life Parenting Reading

Parenting Is Still Hard, Meetings, and Library Pressure

April 20, 2021

Our weekend contained multitudes. Okay, not really. But we had moments like this:

this may become part of our 2021 holiday card

. . . as well as our first successful family bike ride to/from the complex pool! (Don’t be too impressed. It is 0.9 miles from our house. But still.)

We also had a moment where G remembered that she is 3 and vehemently refused to participate in soccer. She and I arrived at the field and she looked sooo cute in uniform but then she looked up at the hot sun, noted there was no shade, and declared she wanted to leave.

Honestly in some ways, I couldn’t blame her.

BUT I also really didn’t want to teach her that immediately bailing when things are a bit challenging is the right thing to do, so I told her calmly that she could play or sit and watch the other kids play, but we would stay for the session. (Annabel was playing in the next game anyway and the others were meeting us at the field).

She intermittently watched + cried / thrashed around and finally bit me on the shoulder. #*@$(*@&#. However, when it was time to leave, as we walked out together she said she was going to “surprise the coach” and participate the next time. Sigh. It was one of those moments when — despite being on my 3rd kid — I had NO REAL IDEA what the right thing to do was. I guess I could have left, but it felt like a bad precedent to set (note: G expressed previously that she wanted to do soccer, though I get that a 3 year old’s desires are going to be inherently mercurial).

I was careful NOT to yell at her for not playing but I also did not give in to her wanting to leave. Honestly, the whole scenario felt like torture TO ME in the end so who knows.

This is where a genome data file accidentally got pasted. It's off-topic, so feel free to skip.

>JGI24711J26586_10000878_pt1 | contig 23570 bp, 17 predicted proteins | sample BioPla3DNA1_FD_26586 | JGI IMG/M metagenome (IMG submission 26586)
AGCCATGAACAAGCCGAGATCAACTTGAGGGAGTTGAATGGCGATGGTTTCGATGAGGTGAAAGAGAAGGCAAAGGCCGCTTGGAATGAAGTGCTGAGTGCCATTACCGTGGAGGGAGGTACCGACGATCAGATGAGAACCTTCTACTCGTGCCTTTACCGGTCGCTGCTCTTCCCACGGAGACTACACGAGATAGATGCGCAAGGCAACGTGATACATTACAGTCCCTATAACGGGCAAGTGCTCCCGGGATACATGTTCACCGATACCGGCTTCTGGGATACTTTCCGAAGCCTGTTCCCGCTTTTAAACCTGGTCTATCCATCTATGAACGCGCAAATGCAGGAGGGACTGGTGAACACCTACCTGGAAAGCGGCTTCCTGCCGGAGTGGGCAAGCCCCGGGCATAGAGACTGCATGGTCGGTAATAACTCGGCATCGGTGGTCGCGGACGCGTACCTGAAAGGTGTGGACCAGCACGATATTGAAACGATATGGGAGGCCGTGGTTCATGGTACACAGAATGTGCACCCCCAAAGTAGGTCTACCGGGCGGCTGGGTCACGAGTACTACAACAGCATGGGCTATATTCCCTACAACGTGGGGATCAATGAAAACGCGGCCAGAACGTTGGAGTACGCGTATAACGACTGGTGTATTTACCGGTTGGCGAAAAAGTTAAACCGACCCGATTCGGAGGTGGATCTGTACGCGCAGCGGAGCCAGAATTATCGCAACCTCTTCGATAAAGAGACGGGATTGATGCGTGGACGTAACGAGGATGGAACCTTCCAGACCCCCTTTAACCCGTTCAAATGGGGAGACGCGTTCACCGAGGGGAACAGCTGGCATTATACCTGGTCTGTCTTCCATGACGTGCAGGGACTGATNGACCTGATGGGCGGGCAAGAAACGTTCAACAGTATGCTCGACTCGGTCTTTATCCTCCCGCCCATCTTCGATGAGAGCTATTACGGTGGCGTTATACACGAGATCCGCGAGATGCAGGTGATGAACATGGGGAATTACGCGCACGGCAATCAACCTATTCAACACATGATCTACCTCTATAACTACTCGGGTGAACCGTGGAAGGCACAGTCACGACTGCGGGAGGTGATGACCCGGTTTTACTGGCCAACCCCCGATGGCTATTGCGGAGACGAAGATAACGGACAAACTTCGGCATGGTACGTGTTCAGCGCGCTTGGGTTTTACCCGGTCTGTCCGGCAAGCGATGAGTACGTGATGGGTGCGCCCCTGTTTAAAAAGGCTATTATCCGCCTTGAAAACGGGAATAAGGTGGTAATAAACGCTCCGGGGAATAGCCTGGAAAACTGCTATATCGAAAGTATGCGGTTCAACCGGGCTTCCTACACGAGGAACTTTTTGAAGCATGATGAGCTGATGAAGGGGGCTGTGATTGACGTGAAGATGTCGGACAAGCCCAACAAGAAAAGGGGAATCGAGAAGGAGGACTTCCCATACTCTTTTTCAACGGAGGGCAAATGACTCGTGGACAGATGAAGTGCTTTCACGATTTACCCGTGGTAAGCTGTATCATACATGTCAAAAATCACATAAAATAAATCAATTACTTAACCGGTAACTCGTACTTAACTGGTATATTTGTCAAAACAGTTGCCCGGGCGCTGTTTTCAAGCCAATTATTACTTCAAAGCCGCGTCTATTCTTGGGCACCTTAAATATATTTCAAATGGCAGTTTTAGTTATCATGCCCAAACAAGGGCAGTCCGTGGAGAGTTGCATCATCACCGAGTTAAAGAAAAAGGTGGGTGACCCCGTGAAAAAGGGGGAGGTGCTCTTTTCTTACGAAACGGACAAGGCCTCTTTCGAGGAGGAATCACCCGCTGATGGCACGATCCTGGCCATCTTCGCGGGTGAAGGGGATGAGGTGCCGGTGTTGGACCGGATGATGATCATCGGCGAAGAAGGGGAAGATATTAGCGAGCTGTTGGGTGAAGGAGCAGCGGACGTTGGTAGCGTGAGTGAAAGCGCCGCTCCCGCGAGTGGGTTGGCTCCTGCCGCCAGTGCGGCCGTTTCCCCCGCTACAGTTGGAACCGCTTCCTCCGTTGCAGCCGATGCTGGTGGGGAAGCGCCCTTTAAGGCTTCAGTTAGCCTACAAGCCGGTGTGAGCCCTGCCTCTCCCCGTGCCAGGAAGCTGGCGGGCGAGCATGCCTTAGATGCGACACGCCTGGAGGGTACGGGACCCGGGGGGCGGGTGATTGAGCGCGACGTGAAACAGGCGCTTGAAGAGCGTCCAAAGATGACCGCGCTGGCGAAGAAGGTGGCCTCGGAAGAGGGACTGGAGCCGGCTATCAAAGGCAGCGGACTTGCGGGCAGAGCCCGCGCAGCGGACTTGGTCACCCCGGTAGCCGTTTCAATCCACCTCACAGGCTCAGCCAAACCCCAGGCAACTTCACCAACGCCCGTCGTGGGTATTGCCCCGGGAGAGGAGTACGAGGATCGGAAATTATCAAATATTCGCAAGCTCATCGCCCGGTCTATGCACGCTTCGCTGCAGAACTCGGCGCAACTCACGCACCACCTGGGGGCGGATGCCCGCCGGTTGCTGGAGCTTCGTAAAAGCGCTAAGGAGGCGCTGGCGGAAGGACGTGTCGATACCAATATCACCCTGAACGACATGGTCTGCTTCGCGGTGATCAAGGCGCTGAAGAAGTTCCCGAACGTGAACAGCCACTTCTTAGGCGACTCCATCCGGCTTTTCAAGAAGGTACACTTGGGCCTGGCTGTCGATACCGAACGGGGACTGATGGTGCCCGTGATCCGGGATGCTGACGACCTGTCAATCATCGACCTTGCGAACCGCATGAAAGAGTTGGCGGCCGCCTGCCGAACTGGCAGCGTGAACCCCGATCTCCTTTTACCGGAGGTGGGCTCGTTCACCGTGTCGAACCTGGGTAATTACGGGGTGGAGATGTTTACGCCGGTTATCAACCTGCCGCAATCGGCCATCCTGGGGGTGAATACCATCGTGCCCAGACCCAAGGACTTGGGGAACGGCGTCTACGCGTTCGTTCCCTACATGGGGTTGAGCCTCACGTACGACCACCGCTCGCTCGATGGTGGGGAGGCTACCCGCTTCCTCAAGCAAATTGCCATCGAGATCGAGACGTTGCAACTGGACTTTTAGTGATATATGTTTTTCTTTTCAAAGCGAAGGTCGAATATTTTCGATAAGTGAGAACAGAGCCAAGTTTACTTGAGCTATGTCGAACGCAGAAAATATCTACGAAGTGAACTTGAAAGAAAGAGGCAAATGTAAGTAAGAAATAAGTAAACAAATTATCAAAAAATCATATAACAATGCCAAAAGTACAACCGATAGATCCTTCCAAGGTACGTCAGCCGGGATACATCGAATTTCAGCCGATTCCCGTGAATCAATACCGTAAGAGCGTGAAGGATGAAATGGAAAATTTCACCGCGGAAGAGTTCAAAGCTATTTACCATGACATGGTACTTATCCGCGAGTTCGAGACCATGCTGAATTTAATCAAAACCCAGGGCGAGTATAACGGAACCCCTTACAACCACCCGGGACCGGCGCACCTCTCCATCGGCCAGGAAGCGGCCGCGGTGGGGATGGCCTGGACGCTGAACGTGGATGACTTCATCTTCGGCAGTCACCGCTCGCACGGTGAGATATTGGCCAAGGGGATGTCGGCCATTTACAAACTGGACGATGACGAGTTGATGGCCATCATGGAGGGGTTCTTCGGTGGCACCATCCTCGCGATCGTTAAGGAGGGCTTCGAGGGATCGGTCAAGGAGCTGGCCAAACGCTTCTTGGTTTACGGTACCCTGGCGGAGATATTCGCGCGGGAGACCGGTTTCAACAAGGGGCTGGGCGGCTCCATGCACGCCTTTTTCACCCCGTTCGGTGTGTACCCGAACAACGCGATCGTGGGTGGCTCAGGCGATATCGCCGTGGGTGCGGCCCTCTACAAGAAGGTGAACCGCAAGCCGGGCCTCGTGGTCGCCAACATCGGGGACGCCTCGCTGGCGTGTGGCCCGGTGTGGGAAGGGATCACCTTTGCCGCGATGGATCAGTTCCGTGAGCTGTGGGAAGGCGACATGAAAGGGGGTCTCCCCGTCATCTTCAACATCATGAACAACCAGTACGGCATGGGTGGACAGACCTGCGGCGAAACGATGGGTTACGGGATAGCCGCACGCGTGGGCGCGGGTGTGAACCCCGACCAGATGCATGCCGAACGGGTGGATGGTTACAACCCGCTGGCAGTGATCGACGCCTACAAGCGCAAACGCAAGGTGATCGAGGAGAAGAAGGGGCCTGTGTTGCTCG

(ALSO, this was sort of . . . deja vu because Annabel as a younger child was very prone to similar behavior. C not so much, especially if the activity is an active one.)

SO! This post is for those of you who have come to believe that G is a magical unicorn 3 year old with maturity well beyond her years. She sometimes sounds like an older kid, but definitely knows how to act 3.

I would insert the tantrum picture of her that I have saved for posterity on my phone, but I do not share those publicly as a matter of personal policy so you will have to wait until next week to see her hot pink shin guard covers.

TODAY is a full WFH day.

Webex meetings at:

7:15 (30 min)

7:45 (1 hr)

12:00 (1 hr)

1:00 – 4:00 (3 hrs – a teaching session for the 1st year residents)

4:30 (probably 1 hour)

I am not kidding, I may try to sneak in a 30 minute power nap at 11:30 and take a walk outside during the noon meeting (which is less participatory and more listening). That is just a lot of meetings.